Eventually, a trio of Antonelli, Benjamin and McGahey emerged. Later, Benjamin left, replaced by Tim Hatfield, who was later replaced by Chuck McGill.
McGahey has fond memories of Renaissance Fair, and treasures the close friendships of the band members and "all the fun we had travelling around the U. P. playing music. One trip we thought of putting Simon & Garfunkel's 'Parsley, Sage, Rosemary and Thyme' in John's tape deck and driving off Pictured Rocks at high speed."
McGahey also recalled driving to a job in Sault Ste. Marie, Ontario, in the winter. "We had an accident with all three cars, two of them running into each other. That was fun."
Hatfield recollected an especially fiery gig in lower Michigan. "I remember when the club we were playing at in Alpena almost burned to the ground. The club was called The Roost, but after it burned it was then changed to The Roast. Our equipment was only smoke damaged and a little water logged. We called our agent in Little Chute, Wis., and he told us to pack up and drive back to the Soo and he'd have a place for us to play by the time we got there. And he did. He told us to drive to Fond du Lac, I believe, and play there for a week. After getting there and driving around endlessly, we finally asked where G. G.'s Pussycat Lounge was.
"It was just a house that this girl G. G. turned into a 'gentlemen's club.' I was, at the time, 19 years old and had never been into one of those places before. The thing that I thought was hilarious was that we didn't play your traditional stripping kind of music. We played the top hits of the time, like 'Your Mama Don't Dance' and 'Proud Mary.' When you're young and impressionable, things like that will stick in your mind forever," Hatfield noted.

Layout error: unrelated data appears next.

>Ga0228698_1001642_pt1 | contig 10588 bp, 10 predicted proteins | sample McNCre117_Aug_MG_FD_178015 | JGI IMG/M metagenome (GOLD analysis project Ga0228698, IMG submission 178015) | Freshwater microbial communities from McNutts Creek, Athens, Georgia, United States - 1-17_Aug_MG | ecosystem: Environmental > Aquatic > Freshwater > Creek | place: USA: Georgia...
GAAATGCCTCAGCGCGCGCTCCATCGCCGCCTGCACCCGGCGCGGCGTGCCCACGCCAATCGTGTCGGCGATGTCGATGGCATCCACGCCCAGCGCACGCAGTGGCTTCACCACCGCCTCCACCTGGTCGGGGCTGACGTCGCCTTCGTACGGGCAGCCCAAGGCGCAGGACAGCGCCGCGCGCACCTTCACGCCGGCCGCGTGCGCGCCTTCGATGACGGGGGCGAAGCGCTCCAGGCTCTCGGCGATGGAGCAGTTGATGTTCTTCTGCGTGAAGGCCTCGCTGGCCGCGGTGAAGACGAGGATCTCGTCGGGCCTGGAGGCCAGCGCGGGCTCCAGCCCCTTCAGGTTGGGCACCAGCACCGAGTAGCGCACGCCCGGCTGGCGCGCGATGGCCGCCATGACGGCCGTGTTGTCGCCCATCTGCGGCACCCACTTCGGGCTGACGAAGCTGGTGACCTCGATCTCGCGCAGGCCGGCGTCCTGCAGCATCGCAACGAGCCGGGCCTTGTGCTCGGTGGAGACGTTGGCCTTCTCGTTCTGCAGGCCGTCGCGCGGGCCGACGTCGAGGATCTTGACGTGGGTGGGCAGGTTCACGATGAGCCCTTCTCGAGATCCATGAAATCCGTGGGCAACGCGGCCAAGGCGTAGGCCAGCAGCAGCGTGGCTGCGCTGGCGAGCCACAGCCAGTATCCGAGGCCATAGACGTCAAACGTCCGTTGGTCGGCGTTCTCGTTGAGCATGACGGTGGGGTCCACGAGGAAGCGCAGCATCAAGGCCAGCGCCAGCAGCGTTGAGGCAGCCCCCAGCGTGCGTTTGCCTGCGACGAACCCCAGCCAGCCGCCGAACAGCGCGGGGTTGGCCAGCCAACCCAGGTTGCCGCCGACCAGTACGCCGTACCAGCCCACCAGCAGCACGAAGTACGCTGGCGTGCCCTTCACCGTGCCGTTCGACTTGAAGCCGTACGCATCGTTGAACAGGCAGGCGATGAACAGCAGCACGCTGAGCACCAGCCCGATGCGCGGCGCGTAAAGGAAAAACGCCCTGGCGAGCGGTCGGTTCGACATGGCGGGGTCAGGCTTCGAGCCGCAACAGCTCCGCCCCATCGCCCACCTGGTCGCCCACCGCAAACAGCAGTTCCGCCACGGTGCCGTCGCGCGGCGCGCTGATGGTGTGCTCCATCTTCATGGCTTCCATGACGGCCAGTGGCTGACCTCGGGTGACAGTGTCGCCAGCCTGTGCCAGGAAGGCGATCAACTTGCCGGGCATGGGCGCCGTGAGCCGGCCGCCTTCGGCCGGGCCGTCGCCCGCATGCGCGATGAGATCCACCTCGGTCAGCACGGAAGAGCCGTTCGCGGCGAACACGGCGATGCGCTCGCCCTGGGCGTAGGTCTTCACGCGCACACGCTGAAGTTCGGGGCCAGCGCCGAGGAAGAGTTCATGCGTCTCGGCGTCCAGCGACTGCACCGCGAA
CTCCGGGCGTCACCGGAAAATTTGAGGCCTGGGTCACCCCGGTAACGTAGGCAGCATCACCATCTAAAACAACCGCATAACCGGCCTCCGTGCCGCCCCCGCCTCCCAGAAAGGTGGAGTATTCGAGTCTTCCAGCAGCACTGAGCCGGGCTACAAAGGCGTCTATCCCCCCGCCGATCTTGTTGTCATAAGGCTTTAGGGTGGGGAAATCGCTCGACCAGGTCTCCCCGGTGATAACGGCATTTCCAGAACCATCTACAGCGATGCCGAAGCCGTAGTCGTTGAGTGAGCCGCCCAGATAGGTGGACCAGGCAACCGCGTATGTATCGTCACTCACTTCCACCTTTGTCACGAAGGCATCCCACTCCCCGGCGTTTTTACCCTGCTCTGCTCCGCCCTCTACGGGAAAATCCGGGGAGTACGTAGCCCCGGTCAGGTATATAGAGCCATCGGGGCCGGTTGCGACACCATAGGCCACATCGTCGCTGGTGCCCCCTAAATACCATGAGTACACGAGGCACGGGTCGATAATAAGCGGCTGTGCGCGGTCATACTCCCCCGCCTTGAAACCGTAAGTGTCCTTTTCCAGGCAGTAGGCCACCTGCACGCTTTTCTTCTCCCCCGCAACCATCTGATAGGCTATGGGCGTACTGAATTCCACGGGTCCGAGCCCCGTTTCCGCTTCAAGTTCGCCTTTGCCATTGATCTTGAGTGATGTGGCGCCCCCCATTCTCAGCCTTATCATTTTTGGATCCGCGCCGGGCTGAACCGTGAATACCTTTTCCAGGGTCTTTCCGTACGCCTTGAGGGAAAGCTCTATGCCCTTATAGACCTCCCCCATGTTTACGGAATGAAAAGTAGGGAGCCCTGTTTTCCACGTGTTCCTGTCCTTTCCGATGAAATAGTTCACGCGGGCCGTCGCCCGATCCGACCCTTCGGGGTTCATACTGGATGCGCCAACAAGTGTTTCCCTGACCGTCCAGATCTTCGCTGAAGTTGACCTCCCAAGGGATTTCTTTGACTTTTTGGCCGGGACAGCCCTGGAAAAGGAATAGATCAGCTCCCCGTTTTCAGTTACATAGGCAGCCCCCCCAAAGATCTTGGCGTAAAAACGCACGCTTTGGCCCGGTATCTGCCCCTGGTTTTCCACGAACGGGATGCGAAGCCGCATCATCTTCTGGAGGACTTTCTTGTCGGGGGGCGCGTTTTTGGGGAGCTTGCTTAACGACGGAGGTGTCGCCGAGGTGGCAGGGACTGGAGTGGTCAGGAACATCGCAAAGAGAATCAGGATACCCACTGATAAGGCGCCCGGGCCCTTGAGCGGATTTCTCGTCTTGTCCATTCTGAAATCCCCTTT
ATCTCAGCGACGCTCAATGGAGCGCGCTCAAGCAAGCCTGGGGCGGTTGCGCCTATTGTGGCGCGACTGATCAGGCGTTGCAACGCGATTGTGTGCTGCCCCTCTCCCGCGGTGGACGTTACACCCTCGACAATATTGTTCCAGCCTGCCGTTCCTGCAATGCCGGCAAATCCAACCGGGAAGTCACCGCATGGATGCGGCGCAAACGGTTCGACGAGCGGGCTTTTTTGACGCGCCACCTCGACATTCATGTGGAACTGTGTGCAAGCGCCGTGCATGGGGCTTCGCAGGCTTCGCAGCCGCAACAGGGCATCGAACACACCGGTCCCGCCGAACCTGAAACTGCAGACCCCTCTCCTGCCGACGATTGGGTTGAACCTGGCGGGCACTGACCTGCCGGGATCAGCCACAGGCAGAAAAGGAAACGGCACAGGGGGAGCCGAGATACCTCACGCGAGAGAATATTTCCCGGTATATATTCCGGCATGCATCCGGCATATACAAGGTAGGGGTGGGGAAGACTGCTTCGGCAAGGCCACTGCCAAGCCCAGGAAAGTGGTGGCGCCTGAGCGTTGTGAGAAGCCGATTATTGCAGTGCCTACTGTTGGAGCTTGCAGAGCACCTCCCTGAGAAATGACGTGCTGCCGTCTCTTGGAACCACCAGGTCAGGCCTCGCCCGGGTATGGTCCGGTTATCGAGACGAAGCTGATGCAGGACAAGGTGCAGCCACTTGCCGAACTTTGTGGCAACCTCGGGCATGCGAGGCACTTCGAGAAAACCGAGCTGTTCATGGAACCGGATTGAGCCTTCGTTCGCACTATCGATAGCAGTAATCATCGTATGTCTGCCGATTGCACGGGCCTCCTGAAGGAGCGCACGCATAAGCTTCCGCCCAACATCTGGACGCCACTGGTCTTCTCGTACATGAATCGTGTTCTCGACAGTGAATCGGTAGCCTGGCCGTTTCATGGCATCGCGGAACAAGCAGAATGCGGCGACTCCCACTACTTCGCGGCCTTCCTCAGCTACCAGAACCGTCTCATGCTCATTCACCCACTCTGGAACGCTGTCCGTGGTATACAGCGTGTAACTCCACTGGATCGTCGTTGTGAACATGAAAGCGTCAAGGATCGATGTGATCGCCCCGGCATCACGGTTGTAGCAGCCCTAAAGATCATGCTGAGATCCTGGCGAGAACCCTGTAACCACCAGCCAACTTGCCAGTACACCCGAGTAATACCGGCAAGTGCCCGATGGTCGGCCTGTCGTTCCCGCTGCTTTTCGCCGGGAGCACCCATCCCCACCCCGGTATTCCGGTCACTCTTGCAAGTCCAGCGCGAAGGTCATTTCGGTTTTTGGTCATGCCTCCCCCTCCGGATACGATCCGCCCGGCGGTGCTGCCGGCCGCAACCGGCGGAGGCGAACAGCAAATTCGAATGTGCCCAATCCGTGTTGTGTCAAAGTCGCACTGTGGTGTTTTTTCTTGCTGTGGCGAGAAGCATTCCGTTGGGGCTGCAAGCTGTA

With a cache of songs by band members, Renaissance Fair often played original material. "In fact, the band would have liked to play all originals, all of the time, if we could. But playing in clubs means you have to play mostly what the people want. The originals that McGahey and Verrett wrote were really great songs, not to mention Rob Benjamin's tunes. He wrote some beautiful songs that no one will hear." Hatfield said.
In the years since Renaissance Fair disbanded, Larry Verrett and Gordie Moon have died, but Larry McGahey, Greg Myner and John Ordiway each continue to make music today, as does Tim Hatfield.
Renaissance Fair Picture Gallery
Photos courtesy of Larry McGahey, Tim Hatfield and Greg Myner
Renaissance Fair when the band first formed. In front, Gordie Moon. In back, from left, Rob Benjamin, Larry McGahey, Jim Rogers, John Ordiway, Greg Myner, Larry Verrett
Renaissance Fair reunited about 1975-80 in Kalamazoo, Mich. under the name Friends of Mine. From left, John Antonelli, Greg Myner, Larry McGahey, Larry Verrett, Rob Benjamin. They played southern Michigan mainly and were the house band at the Light House in Plainwell, Mich.